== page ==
In FIG. 11, a variation of the previously described embodiment is shown. In this embodiment, the reflective surface 44 is layered on a single piezoelectric crystal 52. The piezoelectric 52 is of the same dimensions as the reflective surface 44. Therefore, the entire cross-section of the reflective surface 44 is supported by the crystal 52. The crystal 52 is securely attached to the reflective surface 44 at each end of the reflective surface 44. In turn, center of the bottom of the piezoelectric crystal 52 is attached to the base member 42. The piezoelectric crystal 52 deforms horizontally when voltage is applied to it. Therefore, when voltage is applied, the crystal 52 expands and contracts horizontally, causing the reflective surface 44 to bend in the center, where it is not securely attached to the crystal 52. The reflective surface 44 will flex into a triangular shape. Grooves 61 may be cut at the center of the reflective surfaces to facilitate bending.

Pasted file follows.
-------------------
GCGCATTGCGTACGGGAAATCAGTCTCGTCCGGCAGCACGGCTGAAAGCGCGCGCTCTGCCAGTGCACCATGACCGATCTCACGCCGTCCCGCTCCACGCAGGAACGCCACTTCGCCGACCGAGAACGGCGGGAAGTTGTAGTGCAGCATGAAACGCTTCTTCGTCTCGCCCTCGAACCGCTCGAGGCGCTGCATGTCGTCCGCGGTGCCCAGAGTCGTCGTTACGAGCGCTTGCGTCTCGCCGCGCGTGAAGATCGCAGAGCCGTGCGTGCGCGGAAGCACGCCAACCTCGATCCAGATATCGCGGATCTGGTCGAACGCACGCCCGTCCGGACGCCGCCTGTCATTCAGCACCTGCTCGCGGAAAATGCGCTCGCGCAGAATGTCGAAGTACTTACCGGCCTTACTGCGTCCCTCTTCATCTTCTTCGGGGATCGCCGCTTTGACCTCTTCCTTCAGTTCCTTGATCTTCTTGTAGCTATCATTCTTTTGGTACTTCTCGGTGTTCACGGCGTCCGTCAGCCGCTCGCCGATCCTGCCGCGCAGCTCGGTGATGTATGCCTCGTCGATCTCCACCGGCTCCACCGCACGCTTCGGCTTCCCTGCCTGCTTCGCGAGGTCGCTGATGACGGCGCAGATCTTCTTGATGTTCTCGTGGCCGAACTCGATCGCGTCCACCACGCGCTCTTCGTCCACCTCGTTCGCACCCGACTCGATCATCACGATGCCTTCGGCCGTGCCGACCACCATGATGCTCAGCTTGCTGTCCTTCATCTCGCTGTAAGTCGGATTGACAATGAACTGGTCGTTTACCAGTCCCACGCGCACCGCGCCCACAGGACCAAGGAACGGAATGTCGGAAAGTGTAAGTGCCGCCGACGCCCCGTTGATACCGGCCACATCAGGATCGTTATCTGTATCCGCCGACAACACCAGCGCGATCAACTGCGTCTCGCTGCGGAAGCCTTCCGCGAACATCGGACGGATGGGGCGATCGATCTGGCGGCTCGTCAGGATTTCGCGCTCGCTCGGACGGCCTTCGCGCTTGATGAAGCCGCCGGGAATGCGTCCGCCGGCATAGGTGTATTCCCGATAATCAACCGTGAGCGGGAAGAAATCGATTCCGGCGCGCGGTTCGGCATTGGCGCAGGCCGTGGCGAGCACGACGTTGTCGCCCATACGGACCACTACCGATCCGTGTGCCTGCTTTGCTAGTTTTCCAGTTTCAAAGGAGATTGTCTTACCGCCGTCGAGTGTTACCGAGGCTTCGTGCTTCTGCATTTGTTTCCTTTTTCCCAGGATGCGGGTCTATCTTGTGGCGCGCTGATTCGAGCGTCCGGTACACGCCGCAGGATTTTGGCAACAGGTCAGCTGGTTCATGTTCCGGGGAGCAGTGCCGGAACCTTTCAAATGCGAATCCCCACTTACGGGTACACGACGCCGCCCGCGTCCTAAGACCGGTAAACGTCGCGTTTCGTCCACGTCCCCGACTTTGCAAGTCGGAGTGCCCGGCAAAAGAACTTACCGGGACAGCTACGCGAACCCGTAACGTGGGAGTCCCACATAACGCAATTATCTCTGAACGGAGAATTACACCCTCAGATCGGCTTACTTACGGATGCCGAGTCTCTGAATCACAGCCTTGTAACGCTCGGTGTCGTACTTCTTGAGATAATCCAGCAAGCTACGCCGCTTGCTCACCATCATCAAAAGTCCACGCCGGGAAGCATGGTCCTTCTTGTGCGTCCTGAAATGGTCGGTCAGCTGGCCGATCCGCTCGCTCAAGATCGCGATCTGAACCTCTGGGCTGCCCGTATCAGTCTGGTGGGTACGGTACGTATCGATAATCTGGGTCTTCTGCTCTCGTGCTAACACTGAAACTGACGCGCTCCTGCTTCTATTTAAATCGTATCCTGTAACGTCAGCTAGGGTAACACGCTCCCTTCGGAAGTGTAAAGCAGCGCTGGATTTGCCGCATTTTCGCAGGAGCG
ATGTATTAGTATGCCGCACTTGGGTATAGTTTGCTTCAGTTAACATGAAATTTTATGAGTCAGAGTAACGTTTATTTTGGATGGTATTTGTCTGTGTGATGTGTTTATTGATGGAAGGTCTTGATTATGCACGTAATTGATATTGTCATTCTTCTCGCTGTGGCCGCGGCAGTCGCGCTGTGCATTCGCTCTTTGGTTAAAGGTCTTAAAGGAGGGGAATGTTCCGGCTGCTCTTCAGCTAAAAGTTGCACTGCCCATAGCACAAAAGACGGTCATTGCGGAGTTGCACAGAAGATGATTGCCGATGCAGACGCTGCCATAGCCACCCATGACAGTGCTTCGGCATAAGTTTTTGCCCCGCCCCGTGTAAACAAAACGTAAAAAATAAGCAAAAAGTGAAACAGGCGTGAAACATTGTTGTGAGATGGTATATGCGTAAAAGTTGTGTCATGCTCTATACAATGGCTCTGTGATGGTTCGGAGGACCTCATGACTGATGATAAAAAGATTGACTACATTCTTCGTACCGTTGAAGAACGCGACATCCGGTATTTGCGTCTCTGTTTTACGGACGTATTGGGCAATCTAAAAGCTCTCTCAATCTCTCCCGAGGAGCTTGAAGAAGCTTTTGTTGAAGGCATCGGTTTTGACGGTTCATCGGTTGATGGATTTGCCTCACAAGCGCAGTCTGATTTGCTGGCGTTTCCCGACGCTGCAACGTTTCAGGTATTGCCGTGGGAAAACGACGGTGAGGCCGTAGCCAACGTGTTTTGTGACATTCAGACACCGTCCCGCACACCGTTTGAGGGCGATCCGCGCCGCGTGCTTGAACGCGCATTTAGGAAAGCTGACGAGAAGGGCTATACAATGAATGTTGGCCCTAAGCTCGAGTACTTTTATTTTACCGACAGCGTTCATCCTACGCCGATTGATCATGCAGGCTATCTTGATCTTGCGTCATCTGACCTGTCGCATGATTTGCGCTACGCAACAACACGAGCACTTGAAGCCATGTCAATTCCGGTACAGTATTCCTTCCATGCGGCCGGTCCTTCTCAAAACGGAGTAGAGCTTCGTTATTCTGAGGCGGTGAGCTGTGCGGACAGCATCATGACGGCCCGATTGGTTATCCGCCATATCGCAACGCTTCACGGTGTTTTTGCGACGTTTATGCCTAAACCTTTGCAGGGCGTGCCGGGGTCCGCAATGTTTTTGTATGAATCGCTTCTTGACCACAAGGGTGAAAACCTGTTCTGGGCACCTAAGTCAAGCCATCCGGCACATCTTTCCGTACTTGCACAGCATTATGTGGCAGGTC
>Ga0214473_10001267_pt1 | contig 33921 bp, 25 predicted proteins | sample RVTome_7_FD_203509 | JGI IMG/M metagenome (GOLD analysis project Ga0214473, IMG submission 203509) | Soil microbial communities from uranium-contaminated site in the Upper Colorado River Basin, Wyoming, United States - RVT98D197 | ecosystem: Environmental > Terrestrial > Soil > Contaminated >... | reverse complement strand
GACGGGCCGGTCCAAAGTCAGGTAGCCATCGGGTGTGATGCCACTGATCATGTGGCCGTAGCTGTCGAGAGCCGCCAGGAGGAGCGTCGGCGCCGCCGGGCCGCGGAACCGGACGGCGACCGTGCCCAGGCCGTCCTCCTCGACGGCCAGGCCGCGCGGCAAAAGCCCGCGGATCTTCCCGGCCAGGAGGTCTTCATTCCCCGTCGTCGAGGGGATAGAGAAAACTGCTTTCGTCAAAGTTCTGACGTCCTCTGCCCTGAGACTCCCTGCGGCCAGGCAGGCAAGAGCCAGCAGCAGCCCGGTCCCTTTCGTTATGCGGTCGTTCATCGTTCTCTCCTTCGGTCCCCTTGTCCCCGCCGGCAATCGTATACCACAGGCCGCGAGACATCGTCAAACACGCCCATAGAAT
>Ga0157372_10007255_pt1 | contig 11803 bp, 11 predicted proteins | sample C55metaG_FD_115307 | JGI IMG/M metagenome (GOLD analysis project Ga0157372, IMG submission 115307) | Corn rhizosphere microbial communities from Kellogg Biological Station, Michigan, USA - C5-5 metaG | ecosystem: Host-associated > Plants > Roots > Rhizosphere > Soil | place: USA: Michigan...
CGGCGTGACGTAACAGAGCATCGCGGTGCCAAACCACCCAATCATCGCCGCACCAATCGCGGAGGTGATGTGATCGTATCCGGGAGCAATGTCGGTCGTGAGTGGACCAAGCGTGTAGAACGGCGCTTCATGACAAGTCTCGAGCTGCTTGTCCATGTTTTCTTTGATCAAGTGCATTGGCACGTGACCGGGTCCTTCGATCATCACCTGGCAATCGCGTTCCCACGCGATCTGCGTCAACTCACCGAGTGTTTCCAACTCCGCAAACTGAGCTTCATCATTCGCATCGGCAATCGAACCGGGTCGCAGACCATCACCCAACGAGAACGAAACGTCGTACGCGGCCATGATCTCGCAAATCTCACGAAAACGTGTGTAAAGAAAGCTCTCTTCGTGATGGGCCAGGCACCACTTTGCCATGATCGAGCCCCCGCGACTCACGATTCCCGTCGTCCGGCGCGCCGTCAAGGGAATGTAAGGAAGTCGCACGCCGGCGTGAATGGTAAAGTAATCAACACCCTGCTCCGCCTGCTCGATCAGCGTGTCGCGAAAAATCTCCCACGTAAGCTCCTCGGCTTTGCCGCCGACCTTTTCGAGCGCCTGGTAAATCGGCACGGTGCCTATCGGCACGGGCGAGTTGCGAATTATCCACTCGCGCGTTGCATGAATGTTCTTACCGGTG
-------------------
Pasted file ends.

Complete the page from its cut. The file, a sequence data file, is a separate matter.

FIG. 12 shows another embodiment of the invention. The reflective surface 44 is mounted in a cantilever fashion on the single piezoelectric crystal 52. The crystal 52 is mounted on the base member 42. The piezoelectric crystal 52 expands and contracts vertically when a voltage is applied. Therefore, when an alternating of time varying voltage is applied, the flexible reflective surface 44 will vibrate up and down as the crystal 52 deforms.

Referring back to FIG. 1, each primary color beams illuminates a respective reflective surface 44 of the mirror array 32. Each reflective surface 44 is tilted, vibrated, or bent at an angle in accordance with the predetermined intensity of the respective pixel to be illuminated.